Then, the handler will report their dumped milk and receive a pool draw or “credit” from the pool based on the dumped milk volume. This amount is generally equal to the difference between the uniform value of milk and the lowest-priced class.  For dumped milk that is pooled, the handler will be responsible for paying the producer the minimum order value, i.e., blend price. There is no minimum price enforcement for milk that is not pooled. Dairy cooperatives are not bound to pay the minimum order value.  

As a simplified example, and excluding milk component levels, skim and fat or qualification criteria, using the March Class IV price of $14.87 per hundredweight, and assuming a FMMO blend price of $16 per hundredweight, if a handler or cooperative pools milk dumped on the farm, they will account to the pool at the Class IV value of $14.87 per hundredweight. They would then receive a payment from the pool for $1.13 per hundredweight, i.e., the difference between the uniform price and the lowest-class price ($1.13=$16-$14.87).

The non-cooperative handler would be responsible for paying the producer $16 even though the pool draw was $1.13 per hundredweight and the value of the dumped milk was likely $0. At times, the processor may skim the cream from the milk and dump only the skim portion – salvaging some value from the dumped milk.

Importantly, the FMMO system has no additional money to cover the pool draw for dumped milk – as a result all producers pooling on the order are sharing in this pooling of dumped milk even if their milk may not have been dumped. Figure 3 highlights the pool draw from milk dumping included in this example.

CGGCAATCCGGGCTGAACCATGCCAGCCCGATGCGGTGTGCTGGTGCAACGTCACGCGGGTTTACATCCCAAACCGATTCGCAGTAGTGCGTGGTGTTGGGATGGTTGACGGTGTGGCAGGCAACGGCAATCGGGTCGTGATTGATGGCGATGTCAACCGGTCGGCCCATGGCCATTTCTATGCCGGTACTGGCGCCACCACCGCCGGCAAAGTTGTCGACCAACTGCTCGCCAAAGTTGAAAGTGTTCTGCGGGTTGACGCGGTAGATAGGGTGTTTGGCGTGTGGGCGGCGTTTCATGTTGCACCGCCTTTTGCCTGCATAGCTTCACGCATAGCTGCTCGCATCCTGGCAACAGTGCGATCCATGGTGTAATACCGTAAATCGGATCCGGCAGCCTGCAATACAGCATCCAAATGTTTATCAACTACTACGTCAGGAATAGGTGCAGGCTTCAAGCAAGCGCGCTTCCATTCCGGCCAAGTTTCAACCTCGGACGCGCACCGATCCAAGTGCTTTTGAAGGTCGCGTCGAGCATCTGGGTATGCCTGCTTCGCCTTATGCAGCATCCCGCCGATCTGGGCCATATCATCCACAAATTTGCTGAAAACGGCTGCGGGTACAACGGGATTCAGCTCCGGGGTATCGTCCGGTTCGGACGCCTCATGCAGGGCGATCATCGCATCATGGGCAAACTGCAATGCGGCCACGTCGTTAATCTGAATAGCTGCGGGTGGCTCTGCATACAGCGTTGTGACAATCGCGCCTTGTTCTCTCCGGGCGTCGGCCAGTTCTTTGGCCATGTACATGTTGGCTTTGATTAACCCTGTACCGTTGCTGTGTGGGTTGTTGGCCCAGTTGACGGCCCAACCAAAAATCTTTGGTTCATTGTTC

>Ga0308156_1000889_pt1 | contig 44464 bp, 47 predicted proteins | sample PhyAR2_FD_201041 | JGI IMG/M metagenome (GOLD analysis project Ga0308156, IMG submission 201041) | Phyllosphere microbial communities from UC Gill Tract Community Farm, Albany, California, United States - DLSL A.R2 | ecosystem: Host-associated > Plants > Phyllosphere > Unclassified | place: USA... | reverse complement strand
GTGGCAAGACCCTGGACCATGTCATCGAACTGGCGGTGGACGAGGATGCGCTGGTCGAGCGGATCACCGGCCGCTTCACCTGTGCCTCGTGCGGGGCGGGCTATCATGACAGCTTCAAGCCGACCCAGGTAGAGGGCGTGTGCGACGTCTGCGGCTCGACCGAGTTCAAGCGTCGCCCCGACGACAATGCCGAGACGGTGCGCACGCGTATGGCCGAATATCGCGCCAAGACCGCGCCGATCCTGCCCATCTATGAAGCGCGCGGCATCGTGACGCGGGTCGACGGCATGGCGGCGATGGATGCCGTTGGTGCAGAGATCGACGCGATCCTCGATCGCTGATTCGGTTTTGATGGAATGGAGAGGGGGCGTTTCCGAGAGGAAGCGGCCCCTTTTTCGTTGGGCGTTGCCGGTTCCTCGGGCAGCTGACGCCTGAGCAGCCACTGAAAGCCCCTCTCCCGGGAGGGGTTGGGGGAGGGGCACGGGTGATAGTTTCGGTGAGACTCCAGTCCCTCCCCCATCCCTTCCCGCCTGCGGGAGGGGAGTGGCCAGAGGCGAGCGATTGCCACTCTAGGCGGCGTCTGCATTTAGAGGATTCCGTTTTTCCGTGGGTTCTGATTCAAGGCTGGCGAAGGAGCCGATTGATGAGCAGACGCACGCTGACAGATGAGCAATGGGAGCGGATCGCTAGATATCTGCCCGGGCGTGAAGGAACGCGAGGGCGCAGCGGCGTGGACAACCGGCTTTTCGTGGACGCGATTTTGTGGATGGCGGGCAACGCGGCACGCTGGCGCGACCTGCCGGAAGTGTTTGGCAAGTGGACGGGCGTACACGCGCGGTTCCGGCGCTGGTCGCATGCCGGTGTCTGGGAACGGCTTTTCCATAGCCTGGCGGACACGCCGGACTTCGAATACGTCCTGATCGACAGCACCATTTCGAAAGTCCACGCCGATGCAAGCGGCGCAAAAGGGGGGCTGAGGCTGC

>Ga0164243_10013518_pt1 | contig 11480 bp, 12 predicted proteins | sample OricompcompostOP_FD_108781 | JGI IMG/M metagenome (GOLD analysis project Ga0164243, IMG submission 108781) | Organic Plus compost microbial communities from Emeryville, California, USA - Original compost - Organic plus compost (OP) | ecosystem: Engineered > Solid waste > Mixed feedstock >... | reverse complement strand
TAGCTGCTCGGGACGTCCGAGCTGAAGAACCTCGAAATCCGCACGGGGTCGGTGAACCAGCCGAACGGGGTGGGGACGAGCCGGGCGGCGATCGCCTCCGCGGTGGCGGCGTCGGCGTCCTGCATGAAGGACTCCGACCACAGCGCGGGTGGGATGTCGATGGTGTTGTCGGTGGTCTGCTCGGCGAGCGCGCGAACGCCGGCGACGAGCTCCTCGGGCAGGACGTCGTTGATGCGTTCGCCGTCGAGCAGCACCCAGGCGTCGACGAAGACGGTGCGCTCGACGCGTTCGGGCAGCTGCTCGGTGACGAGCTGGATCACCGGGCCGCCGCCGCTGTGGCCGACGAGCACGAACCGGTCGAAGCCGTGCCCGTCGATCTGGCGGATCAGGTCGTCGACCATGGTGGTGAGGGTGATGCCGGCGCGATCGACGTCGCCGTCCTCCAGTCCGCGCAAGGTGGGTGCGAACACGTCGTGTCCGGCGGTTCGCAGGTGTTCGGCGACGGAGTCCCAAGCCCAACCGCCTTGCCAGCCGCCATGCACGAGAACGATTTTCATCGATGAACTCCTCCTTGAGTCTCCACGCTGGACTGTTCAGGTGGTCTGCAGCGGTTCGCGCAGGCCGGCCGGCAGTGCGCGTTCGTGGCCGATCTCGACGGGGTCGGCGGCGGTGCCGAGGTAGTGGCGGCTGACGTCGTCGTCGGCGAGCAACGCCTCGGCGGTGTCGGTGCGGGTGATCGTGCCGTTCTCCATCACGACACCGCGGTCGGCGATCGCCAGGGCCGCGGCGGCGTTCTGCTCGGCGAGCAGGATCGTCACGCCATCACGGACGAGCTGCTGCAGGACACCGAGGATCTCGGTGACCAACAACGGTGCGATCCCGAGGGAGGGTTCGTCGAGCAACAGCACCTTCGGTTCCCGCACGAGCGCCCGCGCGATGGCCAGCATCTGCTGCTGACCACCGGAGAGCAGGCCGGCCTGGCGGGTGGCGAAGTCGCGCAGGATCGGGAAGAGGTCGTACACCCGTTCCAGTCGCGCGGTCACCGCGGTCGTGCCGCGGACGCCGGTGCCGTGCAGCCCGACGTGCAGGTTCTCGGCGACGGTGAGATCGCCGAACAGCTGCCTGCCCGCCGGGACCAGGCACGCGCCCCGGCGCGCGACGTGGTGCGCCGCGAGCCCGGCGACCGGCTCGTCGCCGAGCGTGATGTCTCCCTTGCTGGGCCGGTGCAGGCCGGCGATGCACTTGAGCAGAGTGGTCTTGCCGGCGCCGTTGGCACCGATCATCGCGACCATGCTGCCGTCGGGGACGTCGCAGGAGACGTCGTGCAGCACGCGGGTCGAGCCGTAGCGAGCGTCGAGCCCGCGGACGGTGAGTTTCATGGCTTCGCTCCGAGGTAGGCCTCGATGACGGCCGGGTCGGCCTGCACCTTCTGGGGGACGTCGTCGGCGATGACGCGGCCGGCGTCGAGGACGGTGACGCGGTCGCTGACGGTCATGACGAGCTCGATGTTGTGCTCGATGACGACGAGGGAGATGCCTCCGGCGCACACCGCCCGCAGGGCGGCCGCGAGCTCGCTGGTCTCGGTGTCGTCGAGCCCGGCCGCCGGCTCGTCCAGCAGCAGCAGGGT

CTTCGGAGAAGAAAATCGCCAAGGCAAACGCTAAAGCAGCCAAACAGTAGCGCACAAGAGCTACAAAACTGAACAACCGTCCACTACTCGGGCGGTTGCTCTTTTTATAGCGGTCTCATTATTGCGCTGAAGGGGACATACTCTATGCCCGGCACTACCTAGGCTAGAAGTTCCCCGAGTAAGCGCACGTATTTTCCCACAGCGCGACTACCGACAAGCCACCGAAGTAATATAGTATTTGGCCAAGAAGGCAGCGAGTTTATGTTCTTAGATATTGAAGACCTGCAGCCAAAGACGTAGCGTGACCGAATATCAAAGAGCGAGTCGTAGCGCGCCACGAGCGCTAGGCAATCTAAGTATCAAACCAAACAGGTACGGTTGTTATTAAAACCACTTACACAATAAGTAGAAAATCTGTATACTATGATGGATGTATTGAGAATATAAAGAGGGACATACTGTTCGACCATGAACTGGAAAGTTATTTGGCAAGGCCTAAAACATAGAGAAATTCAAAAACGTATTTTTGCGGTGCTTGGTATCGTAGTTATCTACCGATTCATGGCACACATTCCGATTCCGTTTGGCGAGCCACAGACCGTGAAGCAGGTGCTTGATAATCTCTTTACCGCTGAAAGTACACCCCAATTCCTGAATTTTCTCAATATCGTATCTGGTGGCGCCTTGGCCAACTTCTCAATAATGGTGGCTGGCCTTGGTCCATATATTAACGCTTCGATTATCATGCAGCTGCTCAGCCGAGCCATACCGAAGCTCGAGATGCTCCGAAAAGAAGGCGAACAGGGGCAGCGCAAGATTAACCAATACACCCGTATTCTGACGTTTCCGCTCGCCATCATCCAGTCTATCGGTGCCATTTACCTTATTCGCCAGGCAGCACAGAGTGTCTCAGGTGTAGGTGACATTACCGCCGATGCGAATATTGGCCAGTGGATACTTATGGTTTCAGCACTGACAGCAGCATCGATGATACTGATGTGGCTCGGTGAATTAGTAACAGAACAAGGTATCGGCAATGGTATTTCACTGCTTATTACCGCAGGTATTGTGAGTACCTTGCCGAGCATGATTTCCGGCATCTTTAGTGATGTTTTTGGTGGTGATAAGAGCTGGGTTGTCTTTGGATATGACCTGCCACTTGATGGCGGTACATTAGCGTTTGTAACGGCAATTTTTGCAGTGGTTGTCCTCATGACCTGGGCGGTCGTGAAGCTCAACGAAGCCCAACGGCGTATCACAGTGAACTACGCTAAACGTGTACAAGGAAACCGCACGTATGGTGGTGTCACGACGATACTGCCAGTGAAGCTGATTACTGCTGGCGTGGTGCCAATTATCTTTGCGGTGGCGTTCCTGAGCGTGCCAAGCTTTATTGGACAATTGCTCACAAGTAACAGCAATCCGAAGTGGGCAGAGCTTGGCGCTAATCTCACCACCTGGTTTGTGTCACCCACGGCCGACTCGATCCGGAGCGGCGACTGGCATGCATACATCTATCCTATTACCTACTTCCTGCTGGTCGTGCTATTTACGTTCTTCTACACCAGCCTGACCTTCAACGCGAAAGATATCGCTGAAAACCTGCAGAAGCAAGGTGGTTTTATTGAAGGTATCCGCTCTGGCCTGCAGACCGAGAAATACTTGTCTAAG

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As a result, while the dumped milk may have a market value of $0 per hundredweight, the pooling handler can receive a financial draw from the pool to offset the lost value associated with the dumped milk.

It’s possible for USDA to provide additional assistance and financially compensate for the value of dumped milk. The 2018 and 2019 disaster packages did include a WHIP-Milk Loss indemnity program to pay producers for milk that was dumped or removed without compensation from the commercial milk market due to hurricanes, floods, tornadoes, typhoons, volcanic activity, snowstorms and wildfires.  

Typically, the costs associated with loads of milk that are dumped are spread among all, or a subset, of the dairy cooperative’s member producers. The collective sharing of the value of the dumped milk (called re-blending) lowers the farm-level milk price for all farmer-members of the cooperative. The financial draw from the pool can be used to reduce the aggregate balancing costs borne by the dairy cooperative members. Non-cooperative handlers may not blend the loss among their producers that results in prices below the FMMO minimum.

Summary

As a direct result of COVID-19-related demand destruction coinciding with the spring flush, milk prices in the U.S. have fallen by more than 30%. In response, many dairy processors and cooperatives are requesting that dairy farmers reduce their milk supplies in addition to also requesting USDA impose a supply management program in exchange for direct payments. 

At this point, USDA has not announced a WHIP-ML type of program for dumped milk related to COVID-19. Instead, for distressed loads of milk, USDA has announced new flexibilities to allow this milk to be dumped. The dumped milk will be allowed to be priced and pooled on the FMMO. The FMMO draw will not make any pooling handler or dairy farmer whole, but it will provide nominal financial assistance to the pooling handler to offset the lost revenue associated with dumped milk.

Contact:
John Newton, Ph.D.
Chief Economist
(202) 406-3729
jnewton@fb.org
twitter.com/@New10_AgEcon